Back in March, we wrote about the surprising effort by the North Carolina government to force Amazon to hand over a list of details on every purchase made by anyone in the state
. Amazon already
provides a ton of information to the government. In fact, I think many would argue it provides too much
It routinely provides the Revenue Department with "voluminous information" about its sales to North Carolina addresses as part of routine audits of the company's compliance with sales and use tax laws. The information includes the date and total price of each transaction, the city, county and ZIP code to which each item was shipped and Amazon's standard product code for each item, which allows officials to see the description of every product purchased.
Already that seems like a privacy violation. However, to state officials, that's not enough
info. They want actual names and addresses of who bought what and have threatened Amazon if it does not comply. The ACLU has now stepped in to defend Amazon
, noting that North Carolina's demands from Amazon are unconstitutional violations of users free speech, anonymity and privacy rights. Specifically, the ACLU has filed a case against the state on behalf of six anonymous North Carolina residents who don't believe the government should have a right to look at what they purchased:
- Jane Doe 1, who purchased books on self-help and how to get a divorce and a restraining order after her former spouse developed substance abuse problems and threatened to kill her;
- Jane Doe 2, the general counsel of a global corporation, who has purchased books and movies with overt political leanings as well as books that may reveal her religious beliefs;
- Jane Doe 3, who has purchased books on mental health in order to better understand the conditions afflicting her former spouse, including "Stop Walking On Eggshells: Taking Your Life Back When Someone Your Care About Has Borderline Personality Disorder," as well as books about cancer, including "Cancer: 50 Essential Things To Do: Revised and Updated," by Greg Anderson. She has also purchased books on atheism. She is not public about her personal beliefs and doesn't want others to find out;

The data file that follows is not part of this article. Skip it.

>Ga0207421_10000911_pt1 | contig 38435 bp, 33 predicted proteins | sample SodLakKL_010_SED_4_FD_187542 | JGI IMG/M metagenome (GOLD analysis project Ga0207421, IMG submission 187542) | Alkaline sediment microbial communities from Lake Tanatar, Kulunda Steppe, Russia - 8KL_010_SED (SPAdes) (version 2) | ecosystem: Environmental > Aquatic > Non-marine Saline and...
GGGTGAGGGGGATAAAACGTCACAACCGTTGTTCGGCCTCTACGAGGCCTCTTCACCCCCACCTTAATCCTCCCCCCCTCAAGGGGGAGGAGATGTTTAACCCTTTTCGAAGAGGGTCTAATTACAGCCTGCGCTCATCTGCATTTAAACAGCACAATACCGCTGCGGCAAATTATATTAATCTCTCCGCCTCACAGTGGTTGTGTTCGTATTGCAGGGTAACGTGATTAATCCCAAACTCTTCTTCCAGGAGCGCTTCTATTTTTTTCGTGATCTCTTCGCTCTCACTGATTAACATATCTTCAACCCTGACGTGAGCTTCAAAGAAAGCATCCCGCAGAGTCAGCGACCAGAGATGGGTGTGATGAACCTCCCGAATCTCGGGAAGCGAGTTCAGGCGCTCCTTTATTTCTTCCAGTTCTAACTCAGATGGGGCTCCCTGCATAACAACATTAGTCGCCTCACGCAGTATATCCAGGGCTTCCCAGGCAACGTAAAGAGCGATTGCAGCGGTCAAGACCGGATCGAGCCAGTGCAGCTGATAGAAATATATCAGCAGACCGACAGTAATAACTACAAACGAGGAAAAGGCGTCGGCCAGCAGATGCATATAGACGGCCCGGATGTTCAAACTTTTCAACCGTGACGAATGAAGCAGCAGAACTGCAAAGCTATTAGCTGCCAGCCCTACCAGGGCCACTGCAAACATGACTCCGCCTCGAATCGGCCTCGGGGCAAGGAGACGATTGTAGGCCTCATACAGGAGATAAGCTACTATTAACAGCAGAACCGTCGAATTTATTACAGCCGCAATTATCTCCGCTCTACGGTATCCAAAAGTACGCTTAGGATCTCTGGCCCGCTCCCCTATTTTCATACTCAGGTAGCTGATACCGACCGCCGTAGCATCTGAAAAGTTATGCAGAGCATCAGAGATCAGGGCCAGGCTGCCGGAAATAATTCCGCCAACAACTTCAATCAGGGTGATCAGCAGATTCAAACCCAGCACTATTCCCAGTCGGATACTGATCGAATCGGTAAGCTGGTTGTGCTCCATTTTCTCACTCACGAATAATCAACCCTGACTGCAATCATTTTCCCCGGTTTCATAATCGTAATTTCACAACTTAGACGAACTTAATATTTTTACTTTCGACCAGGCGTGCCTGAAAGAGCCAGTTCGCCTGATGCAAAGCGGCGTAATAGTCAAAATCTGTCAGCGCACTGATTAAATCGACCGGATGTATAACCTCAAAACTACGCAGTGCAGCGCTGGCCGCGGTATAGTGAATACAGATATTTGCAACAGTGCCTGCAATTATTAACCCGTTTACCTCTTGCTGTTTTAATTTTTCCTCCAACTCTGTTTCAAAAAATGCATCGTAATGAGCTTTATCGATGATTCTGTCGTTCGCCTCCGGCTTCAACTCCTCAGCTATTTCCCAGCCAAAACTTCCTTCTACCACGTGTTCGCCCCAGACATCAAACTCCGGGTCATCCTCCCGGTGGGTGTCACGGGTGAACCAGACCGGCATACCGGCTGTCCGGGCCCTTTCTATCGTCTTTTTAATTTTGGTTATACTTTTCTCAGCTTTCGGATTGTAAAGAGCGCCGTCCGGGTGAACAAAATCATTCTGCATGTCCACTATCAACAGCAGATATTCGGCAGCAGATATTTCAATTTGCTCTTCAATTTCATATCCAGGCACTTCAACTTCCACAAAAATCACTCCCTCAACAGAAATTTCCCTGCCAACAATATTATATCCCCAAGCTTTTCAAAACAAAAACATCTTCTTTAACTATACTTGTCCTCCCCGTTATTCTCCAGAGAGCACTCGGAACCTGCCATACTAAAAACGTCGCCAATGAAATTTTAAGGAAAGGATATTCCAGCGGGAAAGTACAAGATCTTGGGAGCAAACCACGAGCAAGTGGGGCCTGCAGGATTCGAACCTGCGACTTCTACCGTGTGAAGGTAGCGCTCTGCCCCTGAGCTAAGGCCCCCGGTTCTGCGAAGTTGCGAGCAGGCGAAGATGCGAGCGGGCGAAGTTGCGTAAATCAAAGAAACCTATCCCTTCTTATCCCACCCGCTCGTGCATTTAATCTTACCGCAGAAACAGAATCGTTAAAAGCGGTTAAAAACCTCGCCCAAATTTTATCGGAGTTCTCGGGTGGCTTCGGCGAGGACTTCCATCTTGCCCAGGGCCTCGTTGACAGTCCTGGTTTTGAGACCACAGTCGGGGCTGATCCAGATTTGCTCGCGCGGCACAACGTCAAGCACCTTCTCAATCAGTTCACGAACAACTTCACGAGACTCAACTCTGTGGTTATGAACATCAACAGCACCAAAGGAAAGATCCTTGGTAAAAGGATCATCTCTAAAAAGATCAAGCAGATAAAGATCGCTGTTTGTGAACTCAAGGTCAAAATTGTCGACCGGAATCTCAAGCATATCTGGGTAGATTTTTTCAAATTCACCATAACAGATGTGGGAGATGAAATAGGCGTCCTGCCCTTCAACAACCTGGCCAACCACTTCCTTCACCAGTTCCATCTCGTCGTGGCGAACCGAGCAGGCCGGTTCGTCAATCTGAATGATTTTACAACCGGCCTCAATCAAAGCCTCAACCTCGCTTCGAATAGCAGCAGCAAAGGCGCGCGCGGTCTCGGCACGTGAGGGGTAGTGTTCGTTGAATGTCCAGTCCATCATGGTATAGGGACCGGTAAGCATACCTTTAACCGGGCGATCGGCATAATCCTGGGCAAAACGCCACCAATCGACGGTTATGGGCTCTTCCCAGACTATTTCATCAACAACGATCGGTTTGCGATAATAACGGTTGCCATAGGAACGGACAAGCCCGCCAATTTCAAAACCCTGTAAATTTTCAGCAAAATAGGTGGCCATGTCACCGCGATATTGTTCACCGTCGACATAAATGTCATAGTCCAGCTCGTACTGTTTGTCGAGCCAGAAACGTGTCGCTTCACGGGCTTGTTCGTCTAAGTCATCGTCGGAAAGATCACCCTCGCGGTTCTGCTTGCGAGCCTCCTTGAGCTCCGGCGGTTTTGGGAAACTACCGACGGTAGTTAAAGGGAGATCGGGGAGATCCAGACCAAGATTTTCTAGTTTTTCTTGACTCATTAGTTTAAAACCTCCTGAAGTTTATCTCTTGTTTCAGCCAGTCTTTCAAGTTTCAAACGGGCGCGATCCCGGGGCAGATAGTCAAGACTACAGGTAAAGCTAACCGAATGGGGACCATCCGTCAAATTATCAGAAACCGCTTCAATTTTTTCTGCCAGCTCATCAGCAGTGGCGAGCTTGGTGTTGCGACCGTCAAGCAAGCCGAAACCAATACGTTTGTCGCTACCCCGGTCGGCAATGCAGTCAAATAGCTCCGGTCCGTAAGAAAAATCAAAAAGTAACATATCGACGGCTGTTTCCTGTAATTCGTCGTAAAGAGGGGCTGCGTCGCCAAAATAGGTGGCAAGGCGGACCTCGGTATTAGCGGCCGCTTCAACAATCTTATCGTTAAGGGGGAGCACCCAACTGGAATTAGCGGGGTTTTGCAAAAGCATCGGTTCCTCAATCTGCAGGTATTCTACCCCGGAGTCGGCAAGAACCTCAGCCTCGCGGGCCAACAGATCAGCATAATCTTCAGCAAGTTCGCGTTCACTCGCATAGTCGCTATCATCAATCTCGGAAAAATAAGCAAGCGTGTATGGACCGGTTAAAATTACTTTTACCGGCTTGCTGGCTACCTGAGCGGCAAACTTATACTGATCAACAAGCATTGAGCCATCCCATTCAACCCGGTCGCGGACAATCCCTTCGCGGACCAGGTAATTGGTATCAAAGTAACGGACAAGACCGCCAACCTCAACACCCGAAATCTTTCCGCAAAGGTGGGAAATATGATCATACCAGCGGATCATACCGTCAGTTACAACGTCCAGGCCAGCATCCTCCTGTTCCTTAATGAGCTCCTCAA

- Jane Doe 4, who has received several politically-charged items through Amazon from her parents, including "Obama Zombies: How The Liberal Machine Brainwashed My Generation," by Jason Mattera. Jane Doe 4 is a law school student who would like to one day work in the public sector, and she is concerned that her career prospects may be impaired if her personal and political beliefs are disclosed;
- Jane Doe 5, the parent of Jane Doe 4, who is a Florida resident, but whose information has been caught up in NCDOR's request. She does not want the government to know which books she has decided to purchase for her child;
- Jane Doe 6, whose purchases include books with sensitive and potentially controversial subject matters; and
- Cecil Bothwell, an elected city official, author and proprietor of a publishing house who has both purchased and sold potentially controversial books on Amazon. He is an atheist, which his political opponents seized on following his election because of a provision in the North Carolina Constitution that purports to prohibit anyone who "shall deny the being of Almighty God" from holding public office. He is joining the lawsuit on behalf of himself and his readers and customers, whose information has also been sought by NCDOR.
It's really amazing that North Carolina has not backed down on this yet, but I guess that a bunch of states these days have decided that tax revenue (what this case is really about) is more important than citizens' rights.